Our View: The school board's tough new homework: Finding Phillips' successor

April 27, 2011 11:32:00 AM

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The Columbus Municipal School District is ending its chapter of the Del Phillips era. The 39-year-old Phillips is moving on, taking the reins of the 28,000-student Sumner County School District, north of Nashville, Tenn., in June. 

 

Phillips made no secret of his higher aspirations, and if the past four years are any indication, he''s due more successes. He''s transformed the Columbus district in his brief tenure here, and his changes will be remembered for years to come.  

 

The list of his accomplishments is dizzying. He consolidated school campuses and outsourced busing and food services to cut costs; he implemented a magnet school concept at elementary schools; he pushed through the passage of a $22 million bond issue with 80 percent support; he implemented year-round schooling at some schools and added pedigree educational programs, such as the International Baccalaureate regimen at Columbus High.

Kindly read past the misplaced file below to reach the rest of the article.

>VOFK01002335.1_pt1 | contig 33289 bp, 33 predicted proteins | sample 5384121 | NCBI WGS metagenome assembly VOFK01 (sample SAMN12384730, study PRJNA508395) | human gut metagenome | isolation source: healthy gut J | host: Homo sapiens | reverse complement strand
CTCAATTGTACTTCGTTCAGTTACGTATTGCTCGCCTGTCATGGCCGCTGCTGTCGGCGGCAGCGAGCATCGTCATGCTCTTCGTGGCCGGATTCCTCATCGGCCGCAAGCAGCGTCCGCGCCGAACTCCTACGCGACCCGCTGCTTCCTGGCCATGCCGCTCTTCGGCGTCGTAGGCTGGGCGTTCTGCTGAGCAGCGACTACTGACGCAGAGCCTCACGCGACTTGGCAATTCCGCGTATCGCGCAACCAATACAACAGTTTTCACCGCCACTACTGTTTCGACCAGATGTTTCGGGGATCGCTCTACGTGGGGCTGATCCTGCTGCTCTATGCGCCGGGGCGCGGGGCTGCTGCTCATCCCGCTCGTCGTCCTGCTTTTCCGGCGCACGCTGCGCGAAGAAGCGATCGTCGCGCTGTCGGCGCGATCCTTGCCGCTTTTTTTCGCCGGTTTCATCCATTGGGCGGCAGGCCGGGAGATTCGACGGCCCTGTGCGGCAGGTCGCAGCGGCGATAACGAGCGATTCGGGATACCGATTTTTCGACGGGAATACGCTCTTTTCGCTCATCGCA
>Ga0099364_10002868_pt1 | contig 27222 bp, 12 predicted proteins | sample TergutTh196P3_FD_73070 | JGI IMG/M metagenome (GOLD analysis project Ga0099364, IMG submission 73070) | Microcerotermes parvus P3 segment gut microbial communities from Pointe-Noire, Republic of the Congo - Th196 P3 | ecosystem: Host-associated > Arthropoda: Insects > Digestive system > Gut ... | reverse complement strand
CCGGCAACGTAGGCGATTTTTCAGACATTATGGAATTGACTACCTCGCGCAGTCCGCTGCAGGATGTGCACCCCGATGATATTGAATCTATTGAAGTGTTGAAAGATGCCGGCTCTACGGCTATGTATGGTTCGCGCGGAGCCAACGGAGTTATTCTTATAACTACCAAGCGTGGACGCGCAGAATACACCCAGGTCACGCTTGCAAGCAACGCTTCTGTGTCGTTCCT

Phillips'' crowning achievement is the new Columbus Middle School, a breathtaking building that rivals any school, private or public, in the state. 

 

The task that now faces the Columbus school board, is selecting a new leader that can build on Phillips'' improvements, and match his tireless cheerleading for the district. 

 

The hiring of Phillips is a testament to what a district can do when it sets its sights high and casts its net wide. We expect the school board to conduct a thorough, nationwide search for a new superintendent -- a luxury that the Lowndes County School District, which elects its top leader, does not have, by the way. 

 

We also urge the school board to conduct its search in a public way. We have a right to know who the finalists are. Parents and stakeholders in the district -- the taxpayers -- should be able to meet them and submit questions to them in a forum or by other means. 

 

The new superintendent has big shoes to fill, and many challenges lay ahead for the Columbus district.  

 

Phillips least tangible, and most fragile, legacy is the renewed community support and enthusiasm for changes in the city school district. We''d like to see Phillips'' torch passed to an energetic, enthusiastic, able leader who will continue his reforms and who will foster the same sense of openness and inclusiveness as his predecessor.